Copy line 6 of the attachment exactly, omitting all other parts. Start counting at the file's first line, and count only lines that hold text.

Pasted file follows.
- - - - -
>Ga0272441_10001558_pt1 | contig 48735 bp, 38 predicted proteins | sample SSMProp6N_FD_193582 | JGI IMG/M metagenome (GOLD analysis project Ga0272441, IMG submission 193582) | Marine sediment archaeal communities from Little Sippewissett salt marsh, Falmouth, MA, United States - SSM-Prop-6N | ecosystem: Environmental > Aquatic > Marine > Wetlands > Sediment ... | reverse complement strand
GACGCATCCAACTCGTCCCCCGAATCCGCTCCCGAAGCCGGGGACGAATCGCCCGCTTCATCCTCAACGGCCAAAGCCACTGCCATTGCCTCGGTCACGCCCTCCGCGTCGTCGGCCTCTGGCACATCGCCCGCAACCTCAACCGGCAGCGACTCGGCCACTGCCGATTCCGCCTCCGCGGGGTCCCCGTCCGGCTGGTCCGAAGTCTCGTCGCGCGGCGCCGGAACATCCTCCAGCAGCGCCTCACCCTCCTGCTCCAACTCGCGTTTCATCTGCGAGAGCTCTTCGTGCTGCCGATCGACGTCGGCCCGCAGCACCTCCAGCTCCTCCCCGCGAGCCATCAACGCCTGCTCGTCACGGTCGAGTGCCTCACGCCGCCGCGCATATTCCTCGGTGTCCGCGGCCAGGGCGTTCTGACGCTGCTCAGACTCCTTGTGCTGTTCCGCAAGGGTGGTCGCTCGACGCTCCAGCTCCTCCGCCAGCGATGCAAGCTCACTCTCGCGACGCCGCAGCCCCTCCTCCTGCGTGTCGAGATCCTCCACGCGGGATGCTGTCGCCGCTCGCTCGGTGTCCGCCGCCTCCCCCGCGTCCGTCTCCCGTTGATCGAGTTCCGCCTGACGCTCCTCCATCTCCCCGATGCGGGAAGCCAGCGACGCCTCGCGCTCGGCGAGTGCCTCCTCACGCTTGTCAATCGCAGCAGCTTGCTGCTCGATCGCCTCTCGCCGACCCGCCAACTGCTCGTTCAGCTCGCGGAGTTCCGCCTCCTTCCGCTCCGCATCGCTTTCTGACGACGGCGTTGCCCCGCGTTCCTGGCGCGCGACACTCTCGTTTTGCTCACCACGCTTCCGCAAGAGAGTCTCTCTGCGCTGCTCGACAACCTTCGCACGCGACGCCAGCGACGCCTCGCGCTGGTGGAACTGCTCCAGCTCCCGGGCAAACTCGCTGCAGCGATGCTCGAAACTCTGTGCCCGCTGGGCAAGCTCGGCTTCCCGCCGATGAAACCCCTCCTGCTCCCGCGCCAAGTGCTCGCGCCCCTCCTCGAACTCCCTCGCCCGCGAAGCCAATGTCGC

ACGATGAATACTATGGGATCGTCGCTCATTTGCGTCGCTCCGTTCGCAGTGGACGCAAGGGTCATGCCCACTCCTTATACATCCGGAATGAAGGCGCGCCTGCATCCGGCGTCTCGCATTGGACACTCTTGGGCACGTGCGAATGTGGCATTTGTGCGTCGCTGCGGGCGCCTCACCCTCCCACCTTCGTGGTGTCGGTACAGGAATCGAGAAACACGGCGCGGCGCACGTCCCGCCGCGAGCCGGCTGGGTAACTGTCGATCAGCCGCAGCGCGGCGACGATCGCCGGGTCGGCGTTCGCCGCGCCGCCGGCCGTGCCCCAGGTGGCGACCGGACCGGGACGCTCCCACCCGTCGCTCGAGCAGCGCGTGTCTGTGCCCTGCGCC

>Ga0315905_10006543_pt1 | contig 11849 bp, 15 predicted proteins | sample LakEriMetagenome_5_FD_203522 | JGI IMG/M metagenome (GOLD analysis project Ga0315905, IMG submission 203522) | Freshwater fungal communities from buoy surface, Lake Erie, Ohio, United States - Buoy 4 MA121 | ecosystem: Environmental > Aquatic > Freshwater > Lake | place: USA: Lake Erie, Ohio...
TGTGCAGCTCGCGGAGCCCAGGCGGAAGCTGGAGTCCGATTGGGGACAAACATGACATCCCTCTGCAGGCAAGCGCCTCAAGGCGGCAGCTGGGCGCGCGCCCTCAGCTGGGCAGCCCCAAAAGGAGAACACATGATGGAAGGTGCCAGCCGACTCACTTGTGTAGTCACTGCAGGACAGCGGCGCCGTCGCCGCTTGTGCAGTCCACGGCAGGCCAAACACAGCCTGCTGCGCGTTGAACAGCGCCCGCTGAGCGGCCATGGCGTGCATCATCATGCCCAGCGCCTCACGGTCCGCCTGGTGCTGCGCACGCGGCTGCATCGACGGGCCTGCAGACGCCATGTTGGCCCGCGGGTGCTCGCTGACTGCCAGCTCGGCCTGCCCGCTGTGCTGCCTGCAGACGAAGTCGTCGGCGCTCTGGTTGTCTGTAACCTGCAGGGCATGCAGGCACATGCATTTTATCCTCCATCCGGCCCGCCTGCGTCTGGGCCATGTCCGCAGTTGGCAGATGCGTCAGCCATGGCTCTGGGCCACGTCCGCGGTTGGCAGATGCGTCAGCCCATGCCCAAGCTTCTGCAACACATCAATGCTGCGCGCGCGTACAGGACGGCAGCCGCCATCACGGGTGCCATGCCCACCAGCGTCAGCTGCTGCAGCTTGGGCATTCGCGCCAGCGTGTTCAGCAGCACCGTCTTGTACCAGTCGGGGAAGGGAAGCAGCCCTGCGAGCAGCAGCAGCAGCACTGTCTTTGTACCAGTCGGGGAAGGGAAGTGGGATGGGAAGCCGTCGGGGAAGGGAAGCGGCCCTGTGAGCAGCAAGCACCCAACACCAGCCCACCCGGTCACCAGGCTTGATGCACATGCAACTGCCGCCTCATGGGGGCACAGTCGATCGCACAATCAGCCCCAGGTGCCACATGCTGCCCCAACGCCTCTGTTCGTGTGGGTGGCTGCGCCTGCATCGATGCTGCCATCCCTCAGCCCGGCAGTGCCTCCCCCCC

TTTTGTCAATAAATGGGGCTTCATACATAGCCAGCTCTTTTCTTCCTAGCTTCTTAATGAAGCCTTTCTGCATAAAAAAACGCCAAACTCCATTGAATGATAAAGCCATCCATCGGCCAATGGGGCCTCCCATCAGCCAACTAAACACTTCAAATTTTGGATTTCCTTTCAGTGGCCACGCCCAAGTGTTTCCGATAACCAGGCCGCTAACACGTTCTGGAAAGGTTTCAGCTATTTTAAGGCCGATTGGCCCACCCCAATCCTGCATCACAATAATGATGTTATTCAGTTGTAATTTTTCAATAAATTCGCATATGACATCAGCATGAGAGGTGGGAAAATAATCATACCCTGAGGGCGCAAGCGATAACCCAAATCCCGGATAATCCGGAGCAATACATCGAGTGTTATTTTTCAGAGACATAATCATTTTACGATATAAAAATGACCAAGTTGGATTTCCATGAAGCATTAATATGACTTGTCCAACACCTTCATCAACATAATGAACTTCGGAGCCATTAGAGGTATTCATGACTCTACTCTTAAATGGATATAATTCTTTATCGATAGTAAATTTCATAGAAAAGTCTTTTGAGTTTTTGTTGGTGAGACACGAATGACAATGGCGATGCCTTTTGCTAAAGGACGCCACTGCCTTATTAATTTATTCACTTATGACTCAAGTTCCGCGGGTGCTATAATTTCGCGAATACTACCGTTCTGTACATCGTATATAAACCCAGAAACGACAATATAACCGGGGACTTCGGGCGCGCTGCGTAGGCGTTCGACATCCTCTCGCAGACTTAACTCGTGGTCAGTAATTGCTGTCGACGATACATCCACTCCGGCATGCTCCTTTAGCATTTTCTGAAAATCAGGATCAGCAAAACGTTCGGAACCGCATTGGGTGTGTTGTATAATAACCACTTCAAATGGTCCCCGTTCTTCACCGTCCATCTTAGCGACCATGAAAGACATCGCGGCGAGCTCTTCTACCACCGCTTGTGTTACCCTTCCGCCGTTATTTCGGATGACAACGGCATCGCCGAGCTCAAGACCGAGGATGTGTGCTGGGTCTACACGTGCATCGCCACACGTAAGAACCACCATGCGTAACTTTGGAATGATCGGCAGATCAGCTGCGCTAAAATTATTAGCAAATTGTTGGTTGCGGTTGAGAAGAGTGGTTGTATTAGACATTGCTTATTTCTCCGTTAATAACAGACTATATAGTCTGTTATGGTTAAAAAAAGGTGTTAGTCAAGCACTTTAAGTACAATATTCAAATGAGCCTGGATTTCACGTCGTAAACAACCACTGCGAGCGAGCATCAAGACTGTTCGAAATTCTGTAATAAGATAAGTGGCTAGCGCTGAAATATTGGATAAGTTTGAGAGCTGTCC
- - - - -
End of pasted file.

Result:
TTTTGTCAATAAATGGGGCTTCATACATAGCCAGCTCTTTTCTTCCTAGCTTCTTAATGAAGCCTTTCTGCATAAAAAAACGCCAAACTCCATTGAATGATAAAGCCATCCATCGGCCAATGGGGCCTCCCATCAGCCAACTAAACACTTCAAATTTTGGATTTCCTTTCAGTGGCCACGCCCAAGTGTTTCCGATAACCAGGCCGCTAACACGTTCTGGAAAGGTTTCAGCTATTTTAAGGCCGATTGGCCCACCCCAATCCTGCATCACAATAATGATGTTATTCAGTTGTAATTTTTCAATAAATTCGCATATGACATCAGCATGAGAGGTGGGAAAATAATCATACCCTGAGGGCGCAAGCGATAACCCAAATCCCGGATAATCCGGAGCAATACATCGAGTGTTATTTTTCAGAGACATAATCATTTTACGATATAAAAATGACCAAGTTGGATTTCCATGAAGCATTAATATGACTTGTCCAACACCTTCATCAACATAATGAACTTCGGAGCCATTAGAGGTATTCATGACTCTACTCTTAAATGGATATAATTCTTTATCGATAGTAAATTTCATAGAAAAGTCTTTTGAGTTTTTGTTGGTGAGACACGAATGACAATGGCGATGCCTTTTGCTAAAGGACGCCACTGCCTTATTAATTTATTCACTTATGACTCAAGTTCCGCGGGTGCTATAATTTCGCGAATACTACCGTTCTGTACATCGTATATAAACCCAGAAACGACAATATAACCGGGGACTTCGGGCGCGCTGCGTAGGCGTTCGACATCCTCTCGCAGACTTAACTCGTGGTCAGTAATTGCTGTCGACGATACATCCACTCCGGCATGCTCCTTTAGCATTTTCTGAAAATCAGGATCAGCAAAACGTTCGGAACCGCATTGGGTGTGTTGTATAATAACCACTTCAAATGGTCCCCGTTCTTCACCGTCCATCTTAGCGACCATGAAAGACATCGCGGCGAGCTCTTCTACCACCGCTTGTGTTACCCTTCCGCCGTTATTTCGGATGACAACGGCATCGCCGAGCTCAAGACCGAGGATGTGTGCTGGGTCTACACGTGCATCGCCACACGTAAGAACCACCATGCGTAACTTTGGAATGATCGGCAGATCAGCTGCGCTAAAATTATTAGCAAATTGTTGGTTGCGGTTGAGAAGAGTGGTTGTATTAGACATTGCTTATTTCTCCGTTAATAACAGACTATATAGTCTGTTATGGTTAAAAAAAGGTGTTAGTCAAGCACTTTAAGTACAATATTCAAATGAGCCTGGATTTCACGTCGTAAACAACCACTGCGAGCGAGCATCAAGACTGTTCGAAATTCTGTAATAAGATAAGTGGCTAGCGCTGAAATATTGGATAAGTTTGAGAGCTGTCC